Last year around this time, I was very invested in modern liturgical practices. I came across meditative tracks, by a group called the Liturgists. There is a track on their Garden album titled Sunday. In this track, Rob Bell discusses the Resurrection how ultimately the moments of joy and life and laughter in this life point to the immense beauty and worship that will occur in eternal life. And that the sorrows and pain and violence are temporary.

Yesterday was one of those days where I felt the Resurrection and the Life. Hula hooping and eating chili with popsicle wine and bubbles reminds me of life. It was worshipful and beautiful. It was children running around throwing pillows. It was laughter and naps. The Resurrection allows me to take a simple meal on a simple weekend and call it holy. It allows me to reclaim something that feels secular and find how God can make it sacred.

Resurrection is Life, not only eternal life. Resurrection is the embracing life in the way Christ embraced life now and eternally.

Happy Holy Life Friends.

Lenten Prayer #11: The Opposite of Regret

God, 

I speak so freely of my regrets: eating that third taco, not kissing Anthony, saying that hurtful phrase. But today, there are none. I don’t know what the opposite of regret is, but I’m glad it exists. I embrace the rest I took last night. I welcomed the early morning sun entering my room. I shared a final meal with a fantastic friend. I cared deeply about an animal but said no. I worked on my taxes. I laid in the spring sunshine. I read for school. 

I’m grateful for the opposite of regret. I didn’t even know it existed. Please give me more days where there are purpose and simplicity. 

In Christ by the Spirit, 

Amen

Lenten Prayer #7: Good in the World

God’s goodness has always been displayed most in the people involved in my life. For many seasons, my life was filled with dinners, coffee dates, ice creams and such. In this current season, there are few people. I welcome it. The depth of these relationships is significant. I have never been more challenged by people. While also remaining well-loved. The goodness of God, displayed through people, is frightening. I have come to expect badness in most things, but it’s the goodness that leaves me unprepared. It is the goodness that frightens me. It is the goodness that I have no idea how to respond to. I don’t know what I am doing but the goodness continues to come. I am glad for people who are good to me. You are also good for me.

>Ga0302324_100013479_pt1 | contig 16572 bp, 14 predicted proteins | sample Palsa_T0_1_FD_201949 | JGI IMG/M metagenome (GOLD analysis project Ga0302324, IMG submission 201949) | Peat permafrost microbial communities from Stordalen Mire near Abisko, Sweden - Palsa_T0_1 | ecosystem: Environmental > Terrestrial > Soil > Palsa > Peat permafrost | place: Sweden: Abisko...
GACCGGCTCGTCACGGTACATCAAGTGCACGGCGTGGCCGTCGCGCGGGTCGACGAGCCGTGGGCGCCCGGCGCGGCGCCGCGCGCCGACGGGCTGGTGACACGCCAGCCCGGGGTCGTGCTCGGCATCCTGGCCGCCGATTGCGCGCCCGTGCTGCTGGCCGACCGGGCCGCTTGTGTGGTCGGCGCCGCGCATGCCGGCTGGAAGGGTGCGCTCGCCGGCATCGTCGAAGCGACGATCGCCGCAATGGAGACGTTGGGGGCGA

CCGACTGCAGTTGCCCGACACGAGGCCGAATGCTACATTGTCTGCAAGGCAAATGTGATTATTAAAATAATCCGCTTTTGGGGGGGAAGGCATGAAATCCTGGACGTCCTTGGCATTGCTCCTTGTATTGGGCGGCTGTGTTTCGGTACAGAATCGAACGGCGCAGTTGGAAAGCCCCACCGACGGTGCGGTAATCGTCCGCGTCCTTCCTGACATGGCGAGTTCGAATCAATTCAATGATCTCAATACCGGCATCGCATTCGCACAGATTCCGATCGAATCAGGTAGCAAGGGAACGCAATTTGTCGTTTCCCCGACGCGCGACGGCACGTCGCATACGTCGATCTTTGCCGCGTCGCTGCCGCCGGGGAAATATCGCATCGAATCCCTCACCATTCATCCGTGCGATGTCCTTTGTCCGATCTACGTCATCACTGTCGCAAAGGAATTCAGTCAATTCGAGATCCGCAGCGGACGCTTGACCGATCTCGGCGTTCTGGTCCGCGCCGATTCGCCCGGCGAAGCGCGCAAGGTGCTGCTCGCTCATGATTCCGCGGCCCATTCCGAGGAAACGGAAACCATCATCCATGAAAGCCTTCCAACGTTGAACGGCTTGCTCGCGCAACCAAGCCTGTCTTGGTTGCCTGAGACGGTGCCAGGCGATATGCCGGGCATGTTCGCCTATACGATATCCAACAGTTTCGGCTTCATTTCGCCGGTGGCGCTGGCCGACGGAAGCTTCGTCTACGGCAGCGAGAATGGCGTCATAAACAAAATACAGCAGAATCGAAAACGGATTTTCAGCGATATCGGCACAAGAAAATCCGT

Father, 

There are evils in this world. I have come to expect them. I am prepared for them. Your goodness catches me off guard. Thank you for the good people in my life. Thank you for being the source of all goodness. My friends are Your Voice whispering, “It is very good”. I hear You, through their wisdom. I see Your Grace, through their patience. I feel Your Heart, through their love. I know Your Goodness, through theirs. Bless them. Bless them wildly. 

Through the Good Name of Christ, by the Way of the Holy Spirit, 

Amen

Lenten Prayer #6: Whirlpools of Laughter

Father, 

Thank you for laughter and silliness. Thank you for filling my day with a coworker and adolescents pillow fighting and smacking each other with swords. I feel like, it was your grace for the day. Help me to embrace ridiculousness in others and in myself. Knowing it is good and a gift from you. Thank you for the unexpected…

Through the Spirit in the Name of Christ, 

Amen

Lent Prayer #2: Rushed Spirit

Father, 

I’m already at a loss for time and the day is just beginning. It seems logical to ask for more time in the day to the One who is eternal. However, You give me peace. You give me patience. You remind me to slow down. Not to dwell on traffic unmoving, but the people all around who may be in need of Your Light. Slow me down to the pace of Your Son, who was able to notice a woman at a well, a paralyzed man at a pool, and me amid the billions. Let patience and perceptions be Your grace poured on me today. 

In the Name of Your Son, by the Way of Your Spirit, 

Amen